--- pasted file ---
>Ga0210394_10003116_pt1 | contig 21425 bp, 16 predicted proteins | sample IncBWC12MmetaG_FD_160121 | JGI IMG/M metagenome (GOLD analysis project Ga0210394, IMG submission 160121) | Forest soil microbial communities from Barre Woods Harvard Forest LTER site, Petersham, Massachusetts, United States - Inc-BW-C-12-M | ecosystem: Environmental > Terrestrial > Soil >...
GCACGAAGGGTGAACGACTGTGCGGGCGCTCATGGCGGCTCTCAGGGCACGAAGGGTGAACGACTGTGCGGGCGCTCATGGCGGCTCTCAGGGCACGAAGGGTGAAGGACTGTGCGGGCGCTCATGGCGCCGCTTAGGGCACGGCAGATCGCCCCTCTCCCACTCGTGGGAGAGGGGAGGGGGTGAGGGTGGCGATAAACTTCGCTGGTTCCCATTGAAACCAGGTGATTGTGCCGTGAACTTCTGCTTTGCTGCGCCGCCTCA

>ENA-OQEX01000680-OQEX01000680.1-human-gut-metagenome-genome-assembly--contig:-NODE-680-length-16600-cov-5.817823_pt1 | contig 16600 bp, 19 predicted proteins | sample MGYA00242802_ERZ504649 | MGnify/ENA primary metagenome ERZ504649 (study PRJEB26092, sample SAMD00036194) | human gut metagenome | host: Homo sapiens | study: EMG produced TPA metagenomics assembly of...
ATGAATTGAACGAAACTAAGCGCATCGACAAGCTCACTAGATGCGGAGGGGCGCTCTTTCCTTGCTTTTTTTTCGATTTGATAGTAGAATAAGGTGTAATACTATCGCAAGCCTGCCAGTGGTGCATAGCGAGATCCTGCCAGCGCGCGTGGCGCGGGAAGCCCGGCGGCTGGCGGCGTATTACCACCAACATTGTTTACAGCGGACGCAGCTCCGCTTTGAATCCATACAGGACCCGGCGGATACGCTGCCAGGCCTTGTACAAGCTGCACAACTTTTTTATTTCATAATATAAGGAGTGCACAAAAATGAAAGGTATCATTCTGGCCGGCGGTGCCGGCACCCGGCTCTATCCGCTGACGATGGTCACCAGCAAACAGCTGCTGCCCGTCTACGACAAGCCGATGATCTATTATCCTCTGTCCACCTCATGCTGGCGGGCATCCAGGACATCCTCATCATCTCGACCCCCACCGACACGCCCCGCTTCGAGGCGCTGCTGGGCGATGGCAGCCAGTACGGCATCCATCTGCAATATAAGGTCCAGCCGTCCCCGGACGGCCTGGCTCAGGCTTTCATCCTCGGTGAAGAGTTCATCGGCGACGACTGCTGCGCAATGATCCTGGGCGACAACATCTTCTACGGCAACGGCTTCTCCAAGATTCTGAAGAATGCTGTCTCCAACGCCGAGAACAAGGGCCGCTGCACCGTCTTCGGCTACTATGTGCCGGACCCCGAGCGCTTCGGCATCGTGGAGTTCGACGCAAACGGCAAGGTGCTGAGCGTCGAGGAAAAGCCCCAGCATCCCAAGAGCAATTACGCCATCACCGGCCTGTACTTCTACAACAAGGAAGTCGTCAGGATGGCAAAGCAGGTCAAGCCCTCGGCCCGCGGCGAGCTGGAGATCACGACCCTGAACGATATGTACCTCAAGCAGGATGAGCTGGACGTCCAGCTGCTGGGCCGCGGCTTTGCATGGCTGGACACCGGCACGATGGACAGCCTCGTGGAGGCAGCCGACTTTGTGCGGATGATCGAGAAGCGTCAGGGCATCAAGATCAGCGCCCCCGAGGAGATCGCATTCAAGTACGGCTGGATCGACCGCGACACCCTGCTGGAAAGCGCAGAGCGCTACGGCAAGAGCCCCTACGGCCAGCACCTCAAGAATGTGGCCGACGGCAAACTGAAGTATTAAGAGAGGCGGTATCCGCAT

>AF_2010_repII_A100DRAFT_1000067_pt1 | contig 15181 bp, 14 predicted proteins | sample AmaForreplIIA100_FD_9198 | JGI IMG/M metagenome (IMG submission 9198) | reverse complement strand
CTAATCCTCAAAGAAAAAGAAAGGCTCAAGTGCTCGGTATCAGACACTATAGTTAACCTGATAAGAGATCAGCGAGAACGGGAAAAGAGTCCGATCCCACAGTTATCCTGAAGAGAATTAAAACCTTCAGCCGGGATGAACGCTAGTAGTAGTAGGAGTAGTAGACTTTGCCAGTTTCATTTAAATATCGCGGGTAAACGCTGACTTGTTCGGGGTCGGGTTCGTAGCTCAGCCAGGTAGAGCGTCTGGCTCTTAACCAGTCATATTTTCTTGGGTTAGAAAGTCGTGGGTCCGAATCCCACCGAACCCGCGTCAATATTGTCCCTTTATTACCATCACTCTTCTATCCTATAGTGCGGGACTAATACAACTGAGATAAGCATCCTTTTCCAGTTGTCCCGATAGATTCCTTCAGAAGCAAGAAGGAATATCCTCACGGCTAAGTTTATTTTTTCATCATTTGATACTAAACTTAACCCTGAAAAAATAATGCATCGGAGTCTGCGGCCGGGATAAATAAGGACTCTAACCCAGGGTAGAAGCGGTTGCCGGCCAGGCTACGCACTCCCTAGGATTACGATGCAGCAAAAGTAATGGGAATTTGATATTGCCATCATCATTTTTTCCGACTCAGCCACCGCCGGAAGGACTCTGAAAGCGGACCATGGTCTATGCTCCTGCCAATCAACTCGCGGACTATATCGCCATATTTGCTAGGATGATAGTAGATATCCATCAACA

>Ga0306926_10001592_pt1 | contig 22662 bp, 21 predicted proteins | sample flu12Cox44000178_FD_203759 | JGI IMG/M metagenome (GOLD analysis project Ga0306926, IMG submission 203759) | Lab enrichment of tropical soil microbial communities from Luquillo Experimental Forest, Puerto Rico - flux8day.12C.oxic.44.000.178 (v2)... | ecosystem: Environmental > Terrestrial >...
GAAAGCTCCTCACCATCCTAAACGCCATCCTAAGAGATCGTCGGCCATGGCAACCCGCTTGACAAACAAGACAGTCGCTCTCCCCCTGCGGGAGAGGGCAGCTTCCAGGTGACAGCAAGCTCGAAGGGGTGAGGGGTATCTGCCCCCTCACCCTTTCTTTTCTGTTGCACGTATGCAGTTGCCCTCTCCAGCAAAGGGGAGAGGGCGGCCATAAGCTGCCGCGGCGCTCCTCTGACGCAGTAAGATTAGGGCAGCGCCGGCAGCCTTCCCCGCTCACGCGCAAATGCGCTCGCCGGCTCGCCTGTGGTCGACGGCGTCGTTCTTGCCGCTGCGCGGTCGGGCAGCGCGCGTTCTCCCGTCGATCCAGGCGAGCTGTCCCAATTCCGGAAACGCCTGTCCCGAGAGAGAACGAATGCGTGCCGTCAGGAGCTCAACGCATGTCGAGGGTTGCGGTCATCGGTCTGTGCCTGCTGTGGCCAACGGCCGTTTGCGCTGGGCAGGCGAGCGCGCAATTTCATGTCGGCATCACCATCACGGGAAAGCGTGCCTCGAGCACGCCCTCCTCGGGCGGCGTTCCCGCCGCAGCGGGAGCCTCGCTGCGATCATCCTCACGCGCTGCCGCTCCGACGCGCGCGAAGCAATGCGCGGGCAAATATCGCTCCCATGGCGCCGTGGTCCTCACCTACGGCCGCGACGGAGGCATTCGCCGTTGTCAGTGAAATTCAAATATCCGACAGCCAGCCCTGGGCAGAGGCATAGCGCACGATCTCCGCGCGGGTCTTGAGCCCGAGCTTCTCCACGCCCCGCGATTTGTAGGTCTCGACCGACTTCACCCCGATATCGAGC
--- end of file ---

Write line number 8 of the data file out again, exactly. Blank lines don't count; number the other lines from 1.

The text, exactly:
GAAAGCTCCTCACCATCCTAAACGCCATCCTAAGAGATCGTCGGCCATGGCAACCCGCTTGACAAACAAGACAGTCGCTCTCCCCCTGCGGGAGAGGGCAGCTTCCAGGTGACAGCAAGCTCGAAGGGGTGAGGGGTATCTGCCCCCTCACCCTTTCTTTTCTGTTGCACGTATGCAGTTGCCCTCTCCAGCAAAGGGGAGAGGGCGGCCATAAGCTGCCGCGGCGCTCCTCTGACGCAGTAAGATTAGGGCAGCGCCGGCAGCCTTCCCCGCTCACGCGCAAATGCGCTCGCCGGCTCGCCTGTGGTCGACGGCGTCGTTCTTGCCGCTGCGCGGTCGGGCAGCGCGCGTTCTCCCGTCGATCCAGGCGAGCTGTCCCAATTCCGGAAACGCCTGTCCCGAGAGAGAACGAATGCGTGCCGTCAGGAGCTCAACGCATGTCGAGGGTTGCGGTCATCGGTCTGTGCCTGCTGTGGCCAACGGCCGTTTGCGCTGGGCAGGCGAGCGCGCAATTTCATGTCGGCATCACCATCACGGGAAAGCGTGCCTCGAGCACGCCCTCCTCGGGCGGCGTTCCCGCCGCAGCGGGAGCCTCGCTGCGATCATCCTCACGCGCTGCCGCTCCGACGCGCGCGAAGCAATGCGCGGGCAAATATCGCTCCCATGGCGCCGTGGTCCTCACCTACGGCCGCGACGGAGGCATTCGCCGTTGTCAGTGAAATTCAAATATCCGACAGCCAGCCCTGGGCAGAGGCATAGCGCACGATCTCCGCGCGGGTCTTGAGCCCGAGCTTCTCCACGCCCCGCGATTTGTAGGTCTCGACCGACTTCACCCCGATATCGAGC